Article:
The other thing worth noting on a Trello Board is on the right hand side, where the menu is sat. At the top of the menu you can see the users who are on your Board, followed by a button to add more Members in. Although you can make a completely open and public Board, Trello Boards are typically private by default – You can change the settings of Boards when you first make them, or by clicking on the visibility indicator as you can see above.
Another point of the Menu on the right hand side is the Activities section, which is effectively like a log of all that has happened on the Board. Back to the top of the Menu, you have the Filter Cards button, where you can specifically seek out all Cards that have certain Labels that you set up (more on this later), or Cards that have been created by specific people, or Members who are at least set to be looking after a specific Card. There are a number of different ways you can set this up, so if your Board gets massive, this is a quick way to look through them.
Lastly, there are “Power-Ups” on Trello, which I used to be under the impression were a paid feature, but apparently are not! A Power-Up is similar to an add-on for Trello; an app, or a service, that you can connect to your Trello Board. A really good example of this is the Twitter Power-Up, in case you want to attach a Tweet to a Card. If you’ve got an app you use regularly, or want to add to your Board, activate the Power-Up and the ability to use their features are added into your Trello Cards.
Lists are simply what we call these named areas within a Board – They are a place where Cards sit peacefully, waiting for people to interact with them. If you click and drag around the name area of a List, you can move them around to change the order in which they appear, like you see in the image above. As well as this, you can move Cards between them by simply click and dragging the Card around the place. This is especially useful if you have a List for “completed” Cards – As an example, you can create a fairly reliable issue/bug tracking ticketing system this way.
This is the real meat of the article; Trello Cards are where your content goes and this is where you’ll spend most of your time on the website. You’ll often be looking to add content, so once you hit the Add a Card… button at the bottom of a List, you will be prompted to name your brand new Card immediately. Click Add or hit the enter button on your keyboard and you’ll create the Card. We’ll now follow the process of setting up a Card, adding content to it and then finally looking at what else you can do with the Card afterwards.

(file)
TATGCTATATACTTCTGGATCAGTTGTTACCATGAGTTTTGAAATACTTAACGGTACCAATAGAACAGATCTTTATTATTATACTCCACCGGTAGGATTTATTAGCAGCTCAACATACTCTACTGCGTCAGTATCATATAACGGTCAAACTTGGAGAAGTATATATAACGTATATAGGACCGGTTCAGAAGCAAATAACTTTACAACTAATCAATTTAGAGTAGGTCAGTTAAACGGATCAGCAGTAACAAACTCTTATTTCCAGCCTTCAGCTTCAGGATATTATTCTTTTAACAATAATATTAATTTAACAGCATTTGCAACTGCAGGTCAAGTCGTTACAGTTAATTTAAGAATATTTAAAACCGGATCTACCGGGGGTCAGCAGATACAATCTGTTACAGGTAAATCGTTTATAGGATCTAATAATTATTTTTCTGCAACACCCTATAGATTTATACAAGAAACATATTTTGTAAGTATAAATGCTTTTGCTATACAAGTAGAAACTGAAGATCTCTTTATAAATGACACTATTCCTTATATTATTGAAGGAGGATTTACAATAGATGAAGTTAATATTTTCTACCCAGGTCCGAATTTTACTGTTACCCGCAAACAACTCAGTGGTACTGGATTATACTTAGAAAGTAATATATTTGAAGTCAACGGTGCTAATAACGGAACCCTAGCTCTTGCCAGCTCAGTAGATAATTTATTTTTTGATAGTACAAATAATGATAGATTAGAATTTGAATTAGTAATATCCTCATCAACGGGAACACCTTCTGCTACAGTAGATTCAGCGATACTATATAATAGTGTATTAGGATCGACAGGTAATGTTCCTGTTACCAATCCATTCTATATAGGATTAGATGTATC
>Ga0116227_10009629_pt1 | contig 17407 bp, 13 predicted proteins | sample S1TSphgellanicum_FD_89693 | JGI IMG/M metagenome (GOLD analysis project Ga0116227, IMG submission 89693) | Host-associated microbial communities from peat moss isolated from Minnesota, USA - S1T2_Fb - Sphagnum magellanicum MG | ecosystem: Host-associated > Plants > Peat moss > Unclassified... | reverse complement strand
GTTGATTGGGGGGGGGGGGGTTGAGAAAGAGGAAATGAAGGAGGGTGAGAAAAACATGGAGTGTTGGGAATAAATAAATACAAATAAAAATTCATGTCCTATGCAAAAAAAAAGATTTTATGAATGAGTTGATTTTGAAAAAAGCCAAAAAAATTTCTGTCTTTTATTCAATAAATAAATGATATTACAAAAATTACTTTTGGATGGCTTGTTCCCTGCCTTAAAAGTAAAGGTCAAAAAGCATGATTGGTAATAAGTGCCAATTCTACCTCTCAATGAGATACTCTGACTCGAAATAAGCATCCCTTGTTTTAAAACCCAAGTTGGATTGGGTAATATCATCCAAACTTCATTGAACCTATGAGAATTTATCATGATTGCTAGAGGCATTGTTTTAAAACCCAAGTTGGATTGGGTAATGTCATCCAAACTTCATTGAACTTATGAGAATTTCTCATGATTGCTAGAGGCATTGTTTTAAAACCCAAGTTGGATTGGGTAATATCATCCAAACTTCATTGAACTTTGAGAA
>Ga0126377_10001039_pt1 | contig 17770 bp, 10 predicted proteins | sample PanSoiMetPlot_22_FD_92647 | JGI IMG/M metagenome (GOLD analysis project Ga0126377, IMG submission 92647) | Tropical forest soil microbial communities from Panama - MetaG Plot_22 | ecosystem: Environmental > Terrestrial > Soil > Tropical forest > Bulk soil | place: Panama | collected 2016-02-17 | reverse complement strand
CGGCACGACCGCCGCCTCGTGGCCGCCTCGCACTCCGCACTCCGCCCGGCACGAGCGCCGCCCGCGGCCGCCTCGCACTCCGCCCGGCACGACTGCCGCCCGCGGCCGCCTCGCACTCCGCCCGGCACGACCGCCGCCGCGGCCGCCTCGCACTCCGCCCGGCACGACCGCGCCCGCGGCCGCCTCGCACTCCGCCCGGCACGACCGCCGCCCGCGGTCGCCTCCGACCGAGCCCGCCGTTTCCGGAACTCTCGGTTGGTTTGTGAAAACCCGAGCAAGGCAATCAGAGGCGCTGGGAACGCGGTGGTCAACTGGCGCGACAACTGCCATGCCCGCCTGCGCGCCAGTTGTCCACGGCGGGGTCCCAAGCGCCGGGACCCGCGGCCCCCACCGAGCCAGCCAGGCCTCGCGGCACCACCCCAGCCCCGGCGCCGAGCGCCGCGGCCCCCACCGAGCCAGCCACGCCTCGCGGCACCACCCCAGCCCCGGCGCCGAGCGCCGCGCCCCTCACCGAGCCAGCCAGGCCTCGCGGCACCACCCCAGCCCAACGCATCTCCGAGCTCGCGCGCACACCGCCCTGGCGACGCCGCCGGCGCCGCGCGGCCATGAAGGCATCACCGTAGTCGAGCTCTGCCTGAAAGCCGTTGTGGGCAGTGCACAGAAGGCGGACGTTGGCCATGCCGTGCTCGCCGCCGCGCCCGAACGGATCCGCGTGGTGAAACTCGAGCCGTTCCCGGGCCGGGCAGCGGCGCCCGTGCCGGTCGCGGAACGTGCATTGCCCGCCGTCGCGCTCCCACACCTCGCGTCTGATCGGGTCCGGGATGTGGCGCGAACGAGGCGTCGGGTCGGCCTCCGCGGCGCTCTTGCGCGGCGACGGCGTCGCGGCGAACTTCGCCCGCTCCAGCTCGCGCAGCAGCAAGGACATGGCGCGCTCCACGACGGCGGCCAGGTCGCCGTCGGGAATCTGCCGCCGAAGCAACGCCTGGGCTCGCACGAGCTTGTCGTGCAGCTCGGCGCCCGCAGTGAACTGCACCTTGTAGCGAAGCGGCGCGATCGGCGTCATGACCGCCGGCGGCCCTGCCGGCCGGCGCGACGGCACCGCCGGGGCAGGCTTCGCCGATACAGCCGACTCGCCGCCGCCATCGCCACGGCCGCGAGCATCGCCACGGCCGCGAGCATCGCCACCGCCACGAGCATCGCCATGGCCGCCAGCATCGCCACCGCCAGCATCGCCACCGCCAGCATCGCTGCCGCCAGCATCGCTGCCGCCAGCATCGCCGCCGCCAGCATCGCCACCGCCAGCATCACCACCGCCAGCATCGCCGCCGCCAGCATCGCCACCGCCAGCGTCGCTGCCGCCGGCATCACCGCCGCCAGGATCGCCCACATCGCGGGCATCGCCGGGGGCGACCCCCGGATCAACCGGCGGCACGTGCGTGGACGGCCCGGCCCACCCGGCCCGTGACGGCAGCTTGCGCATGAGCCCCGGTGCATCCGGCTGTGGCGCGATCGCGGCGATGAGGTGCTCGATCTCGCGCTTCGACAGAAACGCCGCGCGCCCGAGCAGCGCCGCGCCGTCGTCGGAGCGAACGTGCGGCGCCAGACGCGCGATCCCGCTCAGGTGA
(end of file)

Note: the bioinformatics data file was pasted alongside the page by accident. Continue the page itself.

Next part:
Welcome to this brand new Card View of the Card we’ve just set up. At the moment, there’s basically nothing on here. First things first, a Description is useful to add, so let’s actually explain what the purpose of the Card is. For the above, I simply typed in “LED Shoes, add update pictures in the comments.” I can add Markdown to make the description prettier, but I’ve not done that for now. If you’d like to know more about Markdown, I’d recommend jumping to the end of this article.
Next, I might decide that this is a Card only for me to use. I can add myself in – As Kim will be a Team viewer of the Board, she will be able to view it as well, but adding myself on the Card will tell me if there have been any updates. Typically this is better for bigger teams, but this also adds a layer of filtering as we’ve mentioned previously in this article. Please note: If you want a cover image for your Card, just simply attach an image and it’ll automatically become the cover image. You can remove this as the cover image if you’d prefer it to not be the cover image, but still attach the image to the Card.
I can add in various different ‘things’: I can add an attachment from my computer, or from a URL of my choice. I can also add a Due Date, I.E when the actions on the Card should be completed by. As well as this, we can create Checklists, Labels and more. Instead of showing everything, I’d like to draw your attention to the Labels section – You can rename these Labels, add more Labels, delete Labels and much more. Again, this helps with filtering; but it can also be useful if you’re creating a sort of “stop-start” system as well.
Lastly, perhaps you’d like to leave a comment on a Card; you might be asking other members of your team a question, or perhaps you just want to tell yourself what’s going on with the Card. Commenting is a powerful way to know what stage you’re up to and that you’ve not abandoned the Card, especially if you are doing something large with it. Think of this as a way to add status updates! You can add pictures to your comments, which are really useful as a visual aid for how far you’ve come on the actions on the Card.
Deleting A Trello Card, List or Board
Your Trello Board, List or Card has run it’s purpose and is now useless to you? Perhaps you instead created it by mistake and you don’t want it any more. You can remove Cards, Lists and Board, however it’s not always intuitive on how to do this. Starting off with a Card, you can delete this by clicking on the Card, clicking the Share and More… button at the bottom right hand corner of the Card and then clicking Delete at the very bottom of the dialogue box. If you’re not sure if you would like to come back to the Card some day, you can instead archive it, by hovering over the Card when you’re in the Board view, clicking the pencil icon at the top right and then clicking Archive.